Dennis Lehane’s Shutter Island is a horrifying book that I’ve read three times now. It’s perfect for a sick day: it has large print, it reads quickly, and it’s absorbing enough to distract from flu-y aches and fever. I find something fresh each time through, and I’ve yet to read it in more than one sitting.
In the year 1954, U.S. Marshal Teddy Daniels and his new partner, Chuck Aule, come to Shutter Island, home of Ashecliffe Hospital for the Criminally Insane, to investigate an unexplained disappearance. Multiple murderess Rachel Solando is loose somewhere on this barren island, despite having been kept under constant surveillance in a locked, guarded cell. As a killer hurricane bears relentlessly down on the island, hints of radical experimentation and covert government machinations add darker, more sinister shades to an already bizarre case. Because nothing at Ashecliffe Hospital is remotely what it seems.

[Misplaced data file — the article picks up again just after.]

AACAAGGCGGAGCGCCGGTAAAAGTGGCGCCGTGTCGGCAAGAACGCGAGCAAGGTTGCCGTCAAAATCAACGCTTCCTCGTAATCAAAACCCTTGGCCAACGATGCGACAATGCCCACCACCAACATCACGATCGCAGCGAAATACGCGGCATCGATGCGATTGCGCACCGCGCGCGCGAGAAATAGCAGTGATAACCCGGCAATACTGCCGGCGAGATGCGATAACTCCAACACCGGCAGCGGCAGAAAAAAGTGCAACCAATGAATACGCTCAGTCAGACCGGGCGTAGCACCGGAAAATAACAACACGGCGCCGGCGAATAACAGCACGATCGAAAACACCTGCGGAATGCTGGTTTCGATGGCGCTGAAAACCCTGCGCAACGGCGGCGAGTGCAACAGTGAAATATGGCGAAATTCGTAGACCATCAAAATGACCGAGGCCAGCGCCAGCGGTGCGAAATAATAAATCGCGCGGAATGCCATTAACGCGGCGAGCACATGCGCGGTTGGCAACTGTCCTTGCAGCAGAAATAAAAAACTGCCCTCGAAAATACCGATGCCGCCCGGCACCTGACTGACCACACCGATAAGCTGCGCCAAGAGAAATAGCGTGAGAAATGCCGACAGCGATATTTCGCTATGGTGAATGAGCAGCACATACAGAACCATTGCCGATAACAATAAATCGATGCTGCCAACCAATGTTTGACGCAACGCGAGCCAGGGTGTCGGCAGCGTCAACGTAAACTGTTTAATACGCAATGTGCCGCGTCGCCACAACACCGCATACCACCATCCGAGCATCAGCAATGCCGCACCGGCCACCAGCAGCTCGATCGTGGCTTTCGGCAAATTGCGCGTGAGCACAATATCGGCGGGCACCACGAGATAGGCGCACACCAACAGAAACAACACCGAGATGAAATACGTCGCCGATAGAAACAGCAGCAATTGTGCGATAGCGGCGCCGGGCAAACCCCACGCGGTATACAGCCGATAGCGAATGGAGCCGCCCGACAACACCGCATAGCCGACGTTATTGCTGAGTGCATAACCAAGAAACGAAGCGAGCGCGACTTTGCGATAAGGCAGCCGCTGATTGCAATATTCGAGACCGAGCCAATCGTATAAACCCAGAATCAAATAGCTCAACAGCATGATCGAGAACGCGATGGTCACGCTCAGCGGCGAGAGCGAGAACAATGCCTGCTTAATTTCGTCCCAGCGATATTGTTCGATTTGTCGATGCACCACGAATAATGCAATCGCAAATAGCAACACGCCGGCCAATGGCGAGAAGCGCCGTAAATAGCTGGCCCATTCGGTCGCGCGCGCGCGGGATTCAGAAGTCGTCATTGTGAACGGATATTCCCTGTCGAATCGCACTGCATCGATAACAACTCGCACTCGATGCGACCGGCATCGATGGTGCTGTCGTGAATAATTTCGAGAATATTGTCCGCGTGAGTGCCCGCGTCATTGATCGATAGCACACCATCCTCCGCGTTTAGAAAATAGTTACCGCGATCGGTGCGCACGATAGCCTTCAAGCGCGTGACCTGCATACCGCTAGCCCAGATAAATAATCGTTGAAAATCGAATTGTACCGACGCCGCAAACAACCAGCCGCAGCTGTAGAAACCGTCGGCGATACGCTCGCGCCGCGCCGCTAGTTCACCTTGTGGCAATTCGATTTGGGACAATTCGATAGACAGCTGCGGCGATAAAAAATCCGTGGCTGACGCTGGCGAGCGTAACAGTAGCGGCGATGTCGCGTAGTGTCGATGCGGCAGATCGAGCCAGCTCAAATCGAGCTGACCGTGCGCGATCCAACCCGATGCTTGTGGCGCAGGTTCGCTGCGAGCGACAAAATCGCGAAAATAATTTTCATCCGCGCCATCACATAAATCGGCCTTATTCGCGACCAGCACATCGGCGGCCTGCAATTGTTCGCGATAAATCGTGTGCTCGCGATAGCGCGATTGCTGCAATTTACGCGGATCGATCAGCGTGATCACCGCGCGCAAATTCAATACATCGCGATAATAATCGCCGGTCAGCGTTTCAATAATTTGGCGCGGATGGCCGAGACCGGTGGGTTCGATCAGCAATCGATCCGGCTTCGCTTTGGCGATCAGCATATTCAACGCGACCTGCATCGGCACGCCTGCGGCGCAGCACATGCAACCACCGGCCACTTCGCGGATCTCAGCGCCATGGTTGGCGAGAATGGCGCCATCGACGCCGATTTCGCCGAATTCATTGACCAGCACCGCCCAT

Much of the praise I’ll heap on Slade House will sound as though it’s been lifted from my review of The Bone Clocks. The two books share a character, a general theme, and an impressive range of voices.
Down the road from a working-class pub, along a narrow brick alley, you just might find the entrance to Slade House. A stranger will greet you by name and invite you inside. At first, you won’t want to leave. Later, you’ll find you can’t. Every nine years, the residents of Slade House extend an invitation to someone who’s different or lonely: a precocious teenager, a recently-divorced policeman, a shy college student. But what really goes on inside? For those who find out, it’s already too late…